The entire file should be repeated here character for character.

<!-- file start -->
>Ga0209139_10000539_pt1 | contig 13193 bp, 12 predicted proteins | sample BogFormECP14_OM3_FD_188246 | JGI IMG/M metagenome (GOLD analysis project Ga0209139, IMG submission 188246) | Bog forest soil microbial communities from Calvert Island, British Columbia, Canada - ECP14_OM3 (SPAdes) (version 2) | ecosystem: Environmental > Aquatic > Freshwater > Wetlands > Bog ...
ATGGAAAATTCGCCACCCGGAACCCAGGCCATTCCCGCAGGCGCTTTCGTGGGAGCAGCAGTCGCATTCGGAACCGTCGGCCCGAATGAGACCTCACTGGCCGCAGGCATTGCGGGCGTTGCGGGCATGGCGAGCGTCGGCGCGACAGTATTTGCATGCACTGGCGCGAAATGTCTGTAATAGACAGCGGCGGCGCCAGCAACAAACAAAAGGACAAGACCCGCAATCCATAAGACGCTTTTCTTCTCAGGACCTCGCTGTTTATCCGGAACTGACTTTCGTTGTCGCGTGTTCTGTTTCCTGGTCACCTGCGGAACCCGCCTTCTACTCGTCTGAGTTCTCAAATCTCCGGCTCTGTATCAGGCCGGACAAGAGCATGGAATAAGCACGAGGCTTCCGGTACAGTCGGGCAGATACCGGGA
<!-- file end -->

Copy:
>Ga0209139_10000539_pt1 | contig 13193 bp, 12 predicted proteins | sample BogFormECP14_OM3_FD_188246 | JGI IMG/M metagenome (GOLD analysis project Ga0209139, IMG submission 188246) | Bog forest soil microbial communities from Calvert Island, British Columbia, Canada - ECP14_OM3 (SPAdes) (version 2) | ecosystem: Environmental > Aquatic > Freshwater > Wetlands > Bog ...
ATGGAAAATTCGCCACCCGGAACCCAGGCCATTCCCGCAGGCGCTTTCGTGGGAGCAGCAGTCGCATTCGGAACCGTCGGCCCGAATGAGACCTCACTGGCCGCAGGCATTGCGGGCGTTGCGGGCATGGCGAGCGTCGGCGCGACAGTATTTGCATGCACTGGCGCGAAATGTCTGTAATAGACAGCGGCGGCGCCAGCAACAAACAAAAGGACAAGACCCGCAATCCATAAGACGCTTTTCTTCTCAGGACCTCGCTGTTTATCCGGAACTGACTTTCGTTGTCGCGTGTTCTGTTTCCTGGTCACCTGCGGAACCCGCCTTCTACTCGTCTGAGTTCTCAAATCTCCGGCTCTGTATCAGGCCGGACAAGAGCATGGAATAAGCACGAGGCTTCCGGTACAGTCGGGCAGATACCGGGA